UPDATED, April 7, 2022, 9:45 a.m.: A federal judge denied the Real Estate Board of New York’s request to dismiss an antitrust lawsuit filed by Compass.
The ruling preserves Compass’ suit centered on agents carrying clients when they switch brokerages.
The brokerage sued REBNY in March 2021, alleging the group conspired with Douglas Elliman and the Corcoran Group to collectively modify and enforce the trade group’s rules in a way that would “smother” Compass. Elliman and Corcoran are not defendants in the case, but are cited throughout.
“Instead of adapting and evolving to meet the competitive challenge, REBNY and its co-conspirators sought to smother [Compass], repeatedly acting to preserve the market’s status quo, their business models, and their dominance of New York City residential real estate sales,” the complaint said.
In a March 31 ruling, Southern District Judge Alison Nathan denied REBNY’s motion to dismiss it.
A spokesperson for Compass said the brokerage was “pleased” with the rejection, but remains “prepared to continue demonstrating that REBNY’s anti-competitive behavior negatively impacts buyers and sellers of New York City real estate.”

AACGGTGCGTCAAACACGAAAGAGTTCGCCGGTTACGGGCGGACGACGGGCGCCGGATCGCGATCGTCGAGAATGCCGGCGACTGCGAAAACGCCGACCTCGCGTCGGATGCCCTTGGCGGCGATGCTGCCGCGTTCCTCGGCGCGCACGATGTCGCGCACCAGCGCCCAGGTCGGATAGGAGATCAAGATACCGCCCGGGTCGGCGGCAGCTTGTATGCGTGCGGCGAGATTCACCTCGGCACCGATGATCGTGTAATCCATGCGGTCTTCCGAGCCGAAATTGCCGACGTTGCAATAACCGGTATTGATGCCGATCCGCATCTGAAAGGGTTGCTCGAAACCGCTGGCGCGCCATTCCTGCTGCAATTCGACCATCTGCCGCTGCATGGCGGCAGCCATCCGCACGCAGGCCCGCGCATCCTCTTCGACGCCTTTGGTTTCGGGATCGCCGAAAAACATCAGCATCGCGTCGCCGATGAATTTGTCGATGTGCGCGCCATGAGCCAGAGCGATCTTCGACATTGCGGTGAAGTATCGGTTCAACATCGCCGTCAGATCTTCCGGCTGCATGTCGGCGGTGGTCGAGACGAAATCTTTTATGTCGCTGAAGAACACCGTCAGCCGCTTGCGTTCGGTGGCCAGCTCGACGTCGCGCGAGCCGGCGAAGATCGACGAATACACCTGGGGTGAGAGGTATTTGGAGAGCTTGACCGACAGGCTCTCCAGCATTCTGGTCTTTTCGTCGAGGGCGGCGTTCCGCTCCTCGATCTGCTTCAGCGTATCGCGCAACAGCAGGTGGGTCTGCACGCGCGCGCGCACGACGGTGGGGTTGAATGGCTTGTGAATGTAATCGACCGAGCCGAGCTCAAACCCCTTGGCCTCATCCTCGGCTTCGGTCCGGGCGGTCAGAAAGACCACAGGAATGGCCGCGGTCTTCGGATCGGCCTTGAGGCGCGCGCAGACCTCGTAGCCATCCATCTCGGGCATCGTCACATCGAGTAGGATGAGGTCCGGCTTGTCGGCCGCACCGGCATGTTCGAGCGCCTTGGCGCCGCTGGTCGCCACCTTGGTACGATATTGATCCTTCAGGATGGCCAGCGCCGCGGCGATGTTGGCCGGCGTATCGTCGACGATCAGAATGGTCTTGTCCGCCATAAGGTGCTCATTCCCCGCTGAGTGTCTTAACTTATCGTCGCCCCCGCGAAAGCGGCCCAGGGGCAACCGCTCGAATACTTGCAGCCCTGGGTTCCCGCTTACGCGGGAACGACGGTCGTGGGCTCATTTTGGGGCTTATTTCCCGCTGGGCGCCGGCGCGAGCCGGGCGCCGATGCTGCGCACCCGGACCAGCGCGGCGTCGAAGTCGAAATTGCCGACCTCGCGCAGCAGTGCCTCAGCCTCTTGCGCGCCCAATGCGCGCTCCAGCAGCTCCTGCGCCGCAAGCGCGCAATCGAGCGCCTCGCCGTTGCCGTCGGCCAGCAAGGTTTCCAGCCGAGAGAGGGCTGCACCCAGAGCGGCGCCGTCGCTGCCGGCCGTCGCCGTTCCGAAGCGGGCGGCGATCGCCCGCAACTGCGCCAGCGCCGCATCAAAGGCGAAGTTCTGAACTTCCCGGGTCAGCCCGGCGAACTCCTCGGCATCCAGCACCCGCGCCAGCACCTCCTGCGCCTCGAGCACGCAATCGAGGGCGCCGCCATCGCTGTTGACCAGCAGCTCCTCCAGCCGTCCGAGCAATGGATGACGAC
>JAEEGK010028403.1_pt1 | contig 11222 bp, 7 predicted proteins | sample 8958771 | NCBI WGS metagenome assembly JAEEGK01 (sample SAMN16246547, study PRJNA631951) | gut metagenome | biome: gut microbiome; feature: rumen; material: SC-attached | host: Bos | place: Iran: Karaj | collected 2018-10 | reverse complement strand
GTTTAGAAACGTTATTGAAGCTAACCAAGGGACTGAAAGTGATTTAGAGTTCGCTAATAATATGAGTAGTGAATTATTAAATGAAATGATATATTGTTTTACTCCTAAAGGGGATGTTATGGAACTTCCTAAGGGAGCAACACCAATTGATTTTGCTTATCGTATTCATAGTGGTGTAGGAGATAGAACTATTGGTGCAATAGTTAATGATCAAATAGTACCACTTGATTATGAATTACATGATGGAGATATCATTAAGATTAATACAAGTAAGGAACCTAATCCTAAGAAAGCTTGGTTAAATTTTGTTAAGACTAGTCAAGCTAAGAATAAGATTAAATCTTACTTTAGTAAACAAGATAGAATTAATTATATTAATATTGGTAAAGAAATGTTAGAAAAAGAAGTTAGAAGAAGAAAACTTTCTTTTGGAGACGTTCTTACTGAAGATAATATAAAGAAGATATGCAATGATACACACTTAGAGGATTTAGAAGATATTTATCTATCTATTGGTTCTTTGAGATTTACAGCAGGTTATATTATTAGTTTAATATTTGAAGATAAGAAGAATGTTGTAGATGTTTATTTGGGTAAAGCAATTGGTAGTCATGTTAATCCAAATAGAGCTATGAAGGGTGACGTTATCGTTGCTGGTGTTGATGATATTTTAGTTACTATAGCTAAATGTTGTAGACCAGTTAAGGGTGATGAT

Central to the long-simmering tension is the universal co-brokerage agreement, a REBNY rule that bars agents from further communications with their clients if they leave the firm where the exclusive listing agreement was signed.
Under the rule, if an agent switches brokerages, the agent cannot contact previous clients without the former brokerage’s consent or a signed statement ensuring the client wants to keep working with the agent. REBNY eventually eliminated the option of having the client sign a statement, allegedly under the pressure of Elliman and Corcoran.
REBNY fined the brokerage $250,000 in January 2021, citing “repeated violations” to the agreement.
The group also filed a motion last May to dismiss the anti-trust suit, claiming the brokerage’s allegations lack credibility.
Compass claims REBNY violated the Donnelly Act, the federal Sherman Antitrust Act and a claim for tortious interference with prospective economic advantage, meaning a third party unlawfully interfered with a business relationship.
Nathan, however, did dismiss the interference claim, saying “Compass’ allegations are too vague to meet the specificity requirement.”
“We appreciate the Court’s dismissal of the case regarding claims of tortious interference and remain confident in the merits of our defense,” REBNY President James Whelan said in a statement. “REBNY’s co-brokering rules, which Compass has helped to shape and enforce as a REBNY member, are based upon state law and legal precedent.”
An earlier version of this article incorrectly stated REBNY suspended Compass from its syndicated listing feed for 10 days in 2020. The suspension was never implemented and the brokerage was fined as an alternative penalty.